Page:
Patricia, not Patrick: our longest serving female member on her career journey

Written by: The Tax Institute

Published: 18 Oct 2023


Patricia, not Patrick

Pat James at Rottnest Tax Retreat in 2022   

Patricia, not Patrick: Our longest-serving female member on her career journey

A lady may never reveal her age, but Patricia James, known as Pat, is proud to reveal that with 52 years of membership under her belt (and counting), she is The Tax Institute’s longest-serving female member.

Pat, who founded her own firm named Pat James, which eventually became James & Condron, left school at age 15. With a desire to pursue higher education and limited options available to her, Pat attended night school to complete her accountancy course. 

As far as Pat remembers, she was the only female in her accounting class, and at the time, Pat remembers females making up only about 2% of accountants overall. 

“It was like a dating agency, I had all these young men to myself,” she jokes.

Leaving the ladders down

As a pioneer woman in the Australian tax profession, Pat has a long and proud practice of helping to employ and develop other young women pursuing a career in tax and accounting.

“When I started my firm, I did always look for female accountants,” she says.

“They were hard to find in the beginning, but the numbers gradually increased. I also noticed when I did an analysis of my practice, I had a larger proportion of female clients than most practices, because of course they found it easier to communicate with a woman than with a man.”

In the 70s, she remembers advertising an open position for an accountant and encountering an unexpected hiring roadblock.

“Because my name is Pat, some people assume it's Patrick. I had one fellow who said, ‘Oh no, I can't come for the interview because I couldn't possibly work for a female.’ In fact, that same person eventually became a member of the tax discussion group I'm in. He knew who I was and I knew who he was, but we never discussed it,” she laughs.

Growing a business and owning your work

Pat sold her practice around 20 years ago, and now keeps a handful of long-term clients — the ones who wouldn’t let her retire. The staffing concerns involved in running a large practice are one thing she won’t miss and, having started her career in the days of typewriters and carbon paper, she has embraced the role of technology in enabling her to now manage her work more effectively herself.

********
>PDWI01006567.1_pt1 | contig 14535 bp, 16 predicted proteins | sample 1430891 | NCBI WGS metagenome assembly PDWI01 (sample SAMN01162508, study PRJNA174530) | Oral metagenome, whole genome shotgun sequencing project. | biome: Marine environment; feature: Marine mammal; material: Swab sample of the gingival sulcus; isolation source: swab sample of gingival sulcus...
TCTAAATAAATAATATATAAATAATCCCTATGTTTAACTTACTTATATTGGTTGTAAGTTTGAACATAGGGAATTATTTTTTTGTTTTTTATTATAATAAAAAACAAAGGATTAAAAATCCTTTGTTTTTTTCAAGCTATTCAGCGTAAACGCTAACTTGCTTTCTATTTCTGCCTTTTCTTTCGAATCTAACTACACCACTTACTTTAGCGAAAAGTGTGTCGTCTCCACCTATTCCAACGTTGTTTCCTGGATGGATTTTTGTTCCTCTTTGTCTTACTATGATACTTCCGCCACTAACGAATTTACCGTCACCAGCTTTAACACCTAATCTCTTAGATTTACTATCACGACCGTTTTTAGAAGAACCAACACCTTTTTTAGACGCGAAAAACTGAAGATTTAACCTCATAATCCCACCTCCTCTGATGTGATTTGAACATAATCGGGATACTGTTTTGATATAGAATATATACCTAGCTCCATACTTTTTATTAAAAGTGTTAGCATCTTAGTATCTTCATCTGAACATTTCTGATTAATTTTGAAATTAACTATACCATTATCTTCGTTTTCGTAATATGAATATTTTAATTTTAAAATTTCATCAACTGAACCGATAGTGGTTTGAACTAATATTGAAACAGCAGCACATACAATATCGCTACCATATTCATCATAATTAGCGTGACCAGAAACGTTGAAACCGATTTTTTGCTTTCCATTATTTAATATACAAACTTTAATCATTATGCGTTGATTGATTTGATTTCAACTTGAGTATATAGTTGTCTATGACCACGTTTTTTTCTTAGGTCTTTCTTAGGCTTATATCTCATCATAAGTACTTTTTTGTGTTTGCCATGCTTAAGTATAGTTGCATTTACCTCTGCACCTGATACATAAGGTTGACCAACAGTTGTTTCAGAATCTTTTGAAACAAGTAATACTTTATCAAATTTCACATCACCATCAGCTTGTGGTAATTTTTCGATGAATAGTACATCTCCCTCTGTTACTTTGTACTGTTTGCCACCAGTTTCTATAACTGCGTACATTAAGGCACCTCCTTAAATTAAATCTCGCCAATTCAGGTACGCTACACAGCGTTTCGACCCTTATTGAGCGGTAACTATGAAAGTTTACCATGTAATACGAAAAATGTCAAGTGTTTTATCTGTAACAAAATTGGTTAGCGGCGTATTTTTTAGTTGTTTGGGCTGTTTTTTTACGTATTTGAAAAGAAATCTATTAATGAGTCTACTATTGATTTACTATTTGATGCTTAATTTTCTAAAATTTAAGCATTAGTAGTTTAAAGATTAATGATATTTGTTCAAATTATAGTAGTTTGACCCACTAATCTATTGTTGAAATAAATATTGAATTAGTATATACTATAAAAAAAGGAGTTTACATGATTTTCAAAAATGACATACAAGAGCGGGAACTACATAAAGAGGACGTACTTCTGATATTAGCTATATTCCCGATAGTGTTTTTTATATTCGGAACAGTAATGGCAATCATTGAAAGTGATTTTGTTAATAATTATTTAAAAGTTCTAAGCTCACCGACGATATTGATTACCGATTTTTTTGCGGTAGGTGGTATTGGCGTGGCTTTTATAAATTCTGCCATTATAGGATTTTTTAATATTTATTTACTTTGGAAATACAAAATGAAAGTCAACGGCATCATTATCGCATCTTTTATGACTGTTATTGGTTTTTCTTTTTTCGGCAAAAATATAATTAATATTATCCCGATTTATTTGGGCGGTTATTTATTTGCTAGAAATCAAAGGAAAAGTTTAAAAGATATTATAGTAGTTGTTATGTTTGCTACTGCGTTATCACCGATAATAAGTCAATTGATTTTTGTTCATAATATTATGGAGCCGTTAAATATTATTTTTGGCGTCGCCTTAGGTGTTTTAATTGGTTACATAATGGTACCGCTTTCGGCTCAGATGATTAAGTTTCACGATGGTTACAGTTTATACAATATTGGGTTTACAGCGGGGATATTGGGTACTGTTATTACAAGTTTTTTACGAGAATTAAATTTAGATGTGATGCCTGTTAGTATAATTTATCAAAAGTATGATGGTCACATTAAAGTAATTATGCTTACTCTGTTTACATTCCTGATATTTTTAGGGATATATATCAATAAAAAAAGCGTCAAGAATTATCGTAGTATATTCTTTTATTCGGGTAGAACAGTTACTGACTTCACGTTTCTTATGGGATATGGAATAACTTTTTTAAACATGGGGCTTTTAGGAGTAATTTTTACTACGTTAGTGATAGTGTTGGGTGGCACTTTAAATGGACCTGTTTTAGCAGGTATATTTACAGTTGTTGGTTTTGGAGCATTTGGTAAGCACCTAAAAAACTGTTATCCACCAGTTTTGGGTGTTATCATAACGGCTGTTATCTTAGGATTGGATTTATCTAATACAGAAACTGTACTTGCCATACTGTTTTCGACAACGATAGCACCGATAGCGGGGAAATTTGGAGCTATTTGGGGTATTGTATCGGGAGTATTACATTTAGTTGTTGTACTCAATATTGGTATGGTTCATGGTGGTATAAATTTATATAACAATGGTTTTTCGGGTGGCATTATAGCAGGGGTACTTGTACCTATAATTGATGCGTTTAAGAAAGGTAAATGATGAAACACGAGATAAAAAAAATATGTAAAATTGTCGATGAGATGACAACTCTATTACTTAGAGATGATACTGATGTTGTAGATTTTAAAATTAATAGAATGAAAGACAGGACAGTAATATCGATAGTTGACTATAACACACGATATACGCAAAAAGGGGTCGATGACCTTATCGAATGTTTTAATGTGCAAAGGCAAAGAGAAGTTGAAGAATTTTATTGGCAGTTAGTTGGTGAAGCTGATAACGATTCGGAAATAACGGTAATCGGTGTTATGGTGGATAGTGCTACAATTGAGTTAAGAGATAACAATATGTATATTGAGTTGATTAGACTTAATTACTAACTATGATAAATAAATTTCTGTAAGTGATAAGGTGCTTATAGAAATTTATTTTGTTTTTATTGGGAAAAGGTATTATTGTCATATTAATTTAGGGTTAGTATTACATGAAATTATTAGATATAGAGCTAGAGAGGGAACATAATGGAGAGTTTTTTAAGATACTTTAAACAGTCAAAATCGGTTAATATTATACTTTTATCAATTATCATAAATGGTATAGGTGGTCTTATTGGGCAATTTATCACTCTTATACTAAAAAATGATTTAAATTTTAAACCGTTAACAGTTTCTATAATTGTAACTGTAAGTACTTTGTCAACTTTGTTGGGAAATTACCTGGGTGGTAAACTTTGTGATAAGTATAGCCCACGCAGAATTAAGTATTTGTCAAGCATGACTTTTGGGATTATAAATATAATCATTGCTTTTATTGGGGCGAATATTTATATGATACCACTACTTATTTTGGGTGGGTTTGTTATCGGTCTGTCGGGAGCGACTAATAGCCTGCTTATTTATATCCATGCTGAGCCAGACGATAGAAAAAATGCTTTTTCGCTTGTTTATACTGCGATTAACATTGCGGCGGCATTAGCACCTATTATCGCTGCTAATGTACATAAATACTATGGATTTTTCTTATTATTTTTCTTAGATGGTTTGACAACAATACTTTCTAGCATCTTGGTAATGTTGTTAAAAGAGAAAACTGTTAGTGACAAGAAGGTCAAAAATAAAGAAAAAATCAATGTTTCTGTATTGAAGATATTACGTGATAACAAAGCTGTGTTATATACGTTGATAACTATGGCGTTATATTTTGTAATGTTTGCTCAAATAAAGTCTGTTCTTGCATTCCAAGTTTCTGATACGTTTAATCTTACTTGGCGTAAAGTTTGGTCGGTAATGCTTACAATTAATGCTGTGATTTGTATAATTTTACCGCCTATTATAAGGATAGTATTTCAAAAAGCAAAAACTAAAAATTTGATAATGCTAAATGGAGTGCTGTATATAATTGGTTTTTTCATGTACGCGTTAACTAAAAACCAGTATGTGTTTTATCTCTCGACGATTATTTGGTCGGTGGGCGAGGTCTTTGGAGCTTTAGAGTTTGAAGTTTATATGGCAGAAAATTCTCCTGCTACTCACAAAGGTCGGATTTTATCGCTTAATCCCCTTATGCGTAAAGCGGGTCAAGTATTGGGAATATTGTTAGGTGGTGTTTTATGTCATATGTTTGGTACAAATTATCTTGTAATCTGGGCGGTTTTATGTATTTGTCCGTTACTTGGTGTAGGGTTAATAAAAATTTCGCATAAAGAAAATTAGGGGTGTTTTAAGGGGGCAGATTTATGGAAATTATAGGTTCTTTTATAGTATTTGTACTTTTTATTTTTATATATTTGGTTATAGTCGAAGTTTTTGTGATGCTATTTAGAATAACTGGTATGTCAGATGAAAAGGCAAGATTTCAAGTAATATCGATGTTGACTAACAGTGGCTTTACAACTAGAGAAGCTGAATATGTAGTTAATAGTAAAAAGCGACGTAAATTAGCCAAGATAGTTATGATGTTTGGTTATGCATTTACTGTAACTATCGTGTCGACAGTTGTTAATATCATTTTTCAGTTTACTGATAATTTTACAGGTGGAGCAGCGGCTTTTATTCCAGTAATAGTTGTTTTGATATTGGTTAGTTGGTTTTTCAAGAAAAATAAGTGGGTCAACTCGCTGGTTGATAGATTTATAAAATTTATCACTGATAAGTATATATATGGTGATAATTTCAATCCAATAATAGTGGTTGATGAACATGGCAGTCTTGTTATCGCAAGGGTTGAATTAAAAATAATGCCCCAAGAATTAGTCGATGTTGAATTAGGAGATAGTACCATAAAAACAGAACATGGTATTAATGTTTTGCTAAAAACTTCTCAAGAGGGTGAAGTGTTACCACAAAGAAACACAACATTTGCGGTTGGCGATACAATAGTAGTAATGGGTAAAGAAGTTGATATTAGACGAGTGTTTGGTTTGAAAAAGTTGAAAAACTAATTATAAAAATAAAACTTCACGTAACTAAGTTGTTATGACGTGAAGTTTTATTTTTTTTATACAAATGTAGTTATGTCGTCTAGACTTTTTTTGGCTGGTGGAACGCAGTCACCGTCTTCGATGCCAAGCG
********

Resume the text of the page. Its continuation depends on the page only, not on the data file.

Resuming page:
"I went from being a one-person practice to then expanding — employing staff, taking on a partner and expanding even further. And then when I sold the practice, I went back to being a one-person practice,” she says.

“It's been a breeze not to have staff. It's been a joy to do everything myself to know that everything that goes out the door is well-produced and I understand it. And if there's a mistake in it, well, it's my responsibility. Because of the changes in technology, you can do it much more simply... technology has enabled me to do everything myself.”

Active and always developing

And when Pat says everything, she means everything.  Aside from keeping up with her client obligations, Pat is an active member of the Joint Tax Planning Discussion Group No. 6, which she joined around 50 years ago when it was named the Tax and Estate Planning Discussion Group No. 6. Although originally from Melbourne, she now lives in WA and joins the group online.

She also remains active in professional development events, attending the Rottnest Tax Retreat as recently as last year. Throughout her career, she has presented at many events Australia-wide and served on committees for both The Tax Institute and the Institute of Chartered Accountants. In fact, her speaking career began right here, with The Tax Institute.

“The very first seminar I gave was for The Tax Institute,” Pat remembers. 

“They asked me to speak on the subject of contractors and consultants. I'd never spoken to an audience before that, so I prepared my paper and there I was in the auditorium and there were about 200 delegates there, which was pretty scary. But it launched me on my side career of speaking to audiences and I enjoyed that in the end.”

Pat regularly keeps up to date with the changing tax landscape through resources such as the Institute’s TaxVine newsletter. 

“Particularly for professional development... I find The Tax Institute is better than a lot of the others for most of the resources,” she says.

Then and now: witnessing an evolving profession

As a long-time practitioner and member of more than half a century, Pat has seen much change come and go not only in the tax profession but in the Institute as well.

“One of the big differences is that when I first started out, you became like a GP, in that you covered all of the Tax Act and all of the intricacies. Whereas now, people tend to specialise in areas because it's far too complex to be across everything,” she says.

Pat reflects fondly on her time with the Institute and as part of a close community of like-minded professionals.

“Reflecting on my time with The Tax Institute, I think the most memorable were the early years. We were much more of a close-knit group and everybody knew everyone else with camaraderie,” she says.

“The other biggest challenge of my career involved working with the tax office, who can sometimes make things difficult. But whatever challenges come about, we always pushed through for our clients, and you could always reflect on these issues with other members of the Institute to understand as much as possible.” 

Although the Institute has grown since those early days and now has members all around the country – who you may not know by name – the camaraderie and focus on excellent development opportunities remain. Pat is still a current member of the Institute, and we are delighted to have such an inspiring practitioner in our community.